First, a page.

Category Archives: Television

Faye Emerson, first queen of talk shows

fayeemerson1During the Great White Male Host Dance-off of 2014-15, people complained that no women were named as successors to any of the major late-night shows. Now we have Sam Bee and Chelsea Handler, and decades ago we had Joan Rivers, but she wasn’t the first. That crown goes to Faye Emerson, who was more than the first female late-night host; she was the queen of early television.

If you think women aren’t taken seriously as late night candidates now, consider 1950. It was post-war America, the men were home and the women were expected to resume their careers as mothers, housewives, or perhaps teachers and secretaries if they were really bold.

Enter Faye Emerson. Born on July 8, 1917, she was first an actress in war dramas and other hard-boiled movies of the 1930s and 40s. After she married the President’s son, Elliott Roosevelt, she was thrust into publicity opportunities like interviewing Stalin during a trip to the Soviet Union. When she appeared on a game show in 1949 with her husband, she was so smart and witty she felt she had to apologize on-air for upstaging him. Her talent was noticed, however, because she received an offer for her own CBS show later that year. While doing that show, she also signed with NBC for the Faye Emerson Show, making her the first woman with two simultaneous shows on television.  She could talk pearls or politics, and her habit of wearing evening gowns with plunging necklines earned her the tag of “The High I.Q. in the Low-cut Gown.” Her next show would be a travelogue, Faye Emerson’s Wonderful Town, showcasing cities around the country in 1952.

faye2After her divorce from Roosevelt, Emerson announced her upcoming marriage to entertainer Skitch Henderson on-air, something that simply wasn’t done back then. She and her new husband teamed up for their own show, Faye and Skitch, in 1953. Not only did she have her own programs, she was the go-to person for panels and substitute host duties. She occasionally covered for Edward R. Murrow on his show, Person to Person, and for Garry Moore as well.  While she could be the ultimate glamorous TV presenter, she also showed America she had a brain, discussing civil rights, unions, blacklisting and women’s rights, and debating conservative personalities like William F. Buckley. She was so well-known to audiences that she garnered the nickname of “Mrs. Television.”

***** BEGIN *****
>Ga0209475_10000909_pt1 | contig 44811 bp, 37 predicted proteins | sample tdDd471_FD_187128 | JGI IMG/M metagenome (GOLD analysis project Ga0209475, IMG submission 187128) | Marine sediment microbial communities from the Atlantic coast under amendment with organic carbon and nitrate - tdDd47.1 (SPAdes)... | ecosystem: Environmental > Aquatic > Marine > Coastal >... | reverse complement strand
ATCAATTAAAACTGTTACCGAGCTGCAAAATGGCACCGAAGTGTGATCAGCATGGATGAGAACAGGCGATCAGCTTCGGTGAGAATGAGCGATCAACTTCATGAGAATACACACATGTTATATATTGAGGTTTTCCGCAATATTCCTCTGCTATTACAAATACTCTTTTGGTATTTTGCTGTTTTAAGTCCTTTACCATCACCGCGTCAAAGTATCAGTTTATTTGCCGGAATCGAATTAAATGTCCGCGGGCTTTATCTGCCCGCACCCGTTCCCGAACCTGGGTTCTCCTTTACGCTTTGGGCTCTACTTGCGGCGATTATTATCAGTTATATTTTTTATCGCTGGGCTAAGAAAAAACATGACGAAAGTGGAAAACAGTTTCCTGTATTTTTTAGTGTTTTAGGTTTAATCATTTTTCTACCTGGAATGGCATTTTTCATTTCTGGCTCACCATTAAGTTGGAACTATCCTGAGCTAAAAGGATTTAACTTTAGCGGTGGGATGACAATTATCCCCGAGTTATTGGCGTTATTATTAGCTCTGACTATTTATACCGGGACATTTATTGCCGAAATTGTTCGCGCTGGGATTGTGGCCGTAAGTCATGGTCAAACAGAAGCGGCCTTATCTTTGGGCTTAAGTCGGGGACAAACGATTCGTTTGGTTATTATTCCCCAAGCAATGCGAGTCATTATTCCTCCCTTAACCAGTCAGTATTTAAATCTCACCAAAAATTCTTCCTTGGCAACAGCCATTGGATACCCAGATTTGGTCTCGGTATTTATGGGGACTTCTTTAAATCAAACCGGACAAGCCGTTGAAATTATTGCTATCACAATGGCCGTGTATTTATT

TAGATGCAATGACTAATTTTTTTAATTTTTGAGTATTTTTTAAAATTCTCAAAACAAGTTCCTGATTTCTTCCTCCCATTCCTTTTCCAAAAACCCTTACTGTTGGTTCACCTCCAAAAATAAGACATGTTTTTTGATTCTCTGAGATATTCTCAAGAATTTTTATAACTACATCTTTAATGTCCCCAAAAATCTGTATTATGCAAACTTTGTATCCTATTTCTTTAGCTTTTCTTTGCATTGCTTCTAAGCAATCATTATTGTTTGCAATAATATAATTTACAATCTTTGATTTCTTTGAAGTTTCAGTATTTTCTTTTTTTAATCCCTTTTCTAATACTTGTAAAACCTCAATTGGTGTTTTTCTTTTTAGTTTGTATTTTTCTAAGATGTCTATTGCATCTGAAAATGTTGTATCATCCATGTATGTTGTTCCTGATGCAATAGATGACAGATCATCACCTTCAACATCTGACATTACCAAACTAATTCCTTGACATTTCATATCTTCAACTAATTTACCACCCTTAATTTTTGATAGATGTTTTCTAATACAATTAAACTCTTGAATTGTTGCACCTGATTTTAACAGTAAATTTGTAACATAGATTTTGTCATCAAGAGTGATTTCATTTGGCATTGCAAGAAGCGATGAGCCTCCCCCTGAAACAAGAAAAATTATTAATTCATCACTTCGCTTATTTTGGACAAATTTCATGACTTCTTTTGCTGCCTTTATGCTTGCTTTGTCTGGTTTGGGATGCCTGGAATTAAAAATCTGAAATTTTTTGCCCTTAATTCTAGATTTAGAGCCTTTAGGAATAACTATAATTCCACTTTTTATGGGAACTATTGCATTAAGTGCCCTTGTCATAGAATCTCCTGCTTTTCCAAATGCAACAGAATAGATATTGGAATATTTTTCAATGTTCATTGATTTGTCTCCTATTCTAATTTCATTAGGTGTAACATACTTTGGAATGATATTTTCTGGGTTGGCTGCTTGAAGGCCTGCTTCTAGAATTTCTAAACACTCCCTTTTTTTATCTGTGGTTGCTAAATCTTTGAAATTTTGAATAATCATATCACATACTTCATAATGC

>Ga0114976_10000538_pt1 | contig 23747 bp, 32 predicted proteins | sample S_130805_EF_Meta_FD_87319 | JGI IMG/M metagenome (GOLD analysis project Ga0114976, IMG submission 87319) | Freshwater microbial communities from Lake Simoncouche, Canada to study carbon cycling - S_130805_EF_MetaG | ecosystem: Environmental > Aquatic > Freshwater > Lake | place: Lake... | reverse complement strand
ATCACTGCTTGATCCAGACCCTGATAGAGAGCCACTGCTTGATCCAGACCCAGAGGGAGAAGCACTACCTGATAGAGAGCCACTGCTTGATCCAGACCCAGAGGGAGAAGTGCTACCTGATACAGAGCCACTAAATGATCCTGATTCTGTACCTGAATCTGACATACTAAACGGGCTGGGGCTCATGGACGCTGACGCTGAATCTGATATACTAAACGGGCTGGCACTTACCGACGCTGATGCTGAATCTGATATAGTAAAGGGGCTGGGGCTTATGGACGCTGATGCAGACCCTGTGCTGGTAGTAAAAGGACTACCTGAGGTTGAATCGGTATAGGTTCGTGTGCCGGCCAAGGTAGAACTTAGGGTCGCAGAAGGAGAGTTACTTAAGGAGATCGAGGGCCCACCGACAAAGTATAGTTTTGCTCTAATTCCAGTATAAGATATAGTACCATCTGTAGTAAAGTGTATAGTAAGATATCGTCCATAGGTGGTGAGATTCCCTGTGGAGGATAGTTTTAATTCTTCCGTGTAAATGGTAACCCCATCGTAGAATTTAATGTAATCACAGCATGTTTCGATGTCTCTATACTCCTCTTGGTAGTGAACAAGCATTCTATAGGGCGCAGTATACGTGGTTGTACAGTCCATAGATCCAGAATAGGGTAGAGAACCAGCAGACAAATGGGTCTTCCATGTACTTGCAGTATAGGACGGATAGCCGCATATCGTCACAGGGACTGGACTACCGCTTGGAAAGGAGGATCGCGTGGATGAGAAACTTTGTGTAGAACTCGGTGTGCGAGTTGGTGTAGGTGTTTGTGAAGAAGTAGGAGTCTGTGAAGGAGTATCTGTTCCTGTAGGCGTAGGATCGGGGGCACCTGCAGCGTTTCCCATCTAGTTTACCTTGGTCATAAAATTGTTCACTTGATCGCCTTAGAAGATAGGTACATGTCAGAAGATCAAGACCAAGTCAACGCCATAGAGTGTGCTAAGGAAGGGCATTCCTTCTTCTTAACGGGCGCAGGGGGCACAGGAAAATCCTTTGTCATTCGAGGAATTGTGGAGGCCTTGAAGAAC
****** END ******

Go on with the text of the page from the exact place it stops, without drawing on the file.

Emerson’s thoughtful opinions, quick mind and lessening coyness earned her many detractors, who brought up her looks and curves often in an effort to demean her and diminish her role as a social commentator.

As television shifted from talk shows to pure entertainment ,Emerson took her leave from the glowing box in everyone’s living room in the 1960s and spent a well-earned retirement in Europe, where social views were more forgiving. She ended up in Majorca, Spain, where she passed away in 1983. Today her name is largely forgotten, but her legacy lives on in people like Barbara Walters, Lesley Stahl, Rachael Maddow, and Oprah Winfrey, along with so many others. Below is one of the few remaining episodes of Emerson’s show. At the 6:30 mark, she interviews William Cimillo, a bus driver who abandoned his route and drove to Florida, becoming a folk hero along the way. Enjoy.

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Filed under girl power, History, pop culture, Television, women

Why Cat Grant is just as important as Supergirl

Photo: CBS

Photo: CBS

Monday’s premiere of Supergirl on CBS proved that people are willing to watch a female-led superhero show, but there’s more going on besides the adorable, plucky girl with the House of El crest on her chest. Admittedly, the premiere hits the girl power message with all the speed and force of a daughter of Krypton, and well they should. The waitress in the diner scene remarks that finally her daughter will have “someone to look up to” and out here in the real world, beyond National City, scores of little girls will dress up in red and blue and pretend to save civilization.

That’s awesome, but a girl doesn’t have to grab a cape to tap into this show’s female power. While Kara Danvers whips off her glasses and fights crime, Cat Grant, Kara’s boss and the head of CatCo, is kicking butt in her own way. She’s an entrepreneur who makes tough decisions and is completely comfortable in her own skin. Not only that, she expects the same from Kara, as noted in the scene where her secretly super assistant protests the name “Supergirl.”

“What do you think is so bad about ‘girl’?” she asks. “I’m a girl, and your boss, and powerful and rich and hot and smart. If you perceive Supergirl as anything less than excellent, isn’t the real problem you?”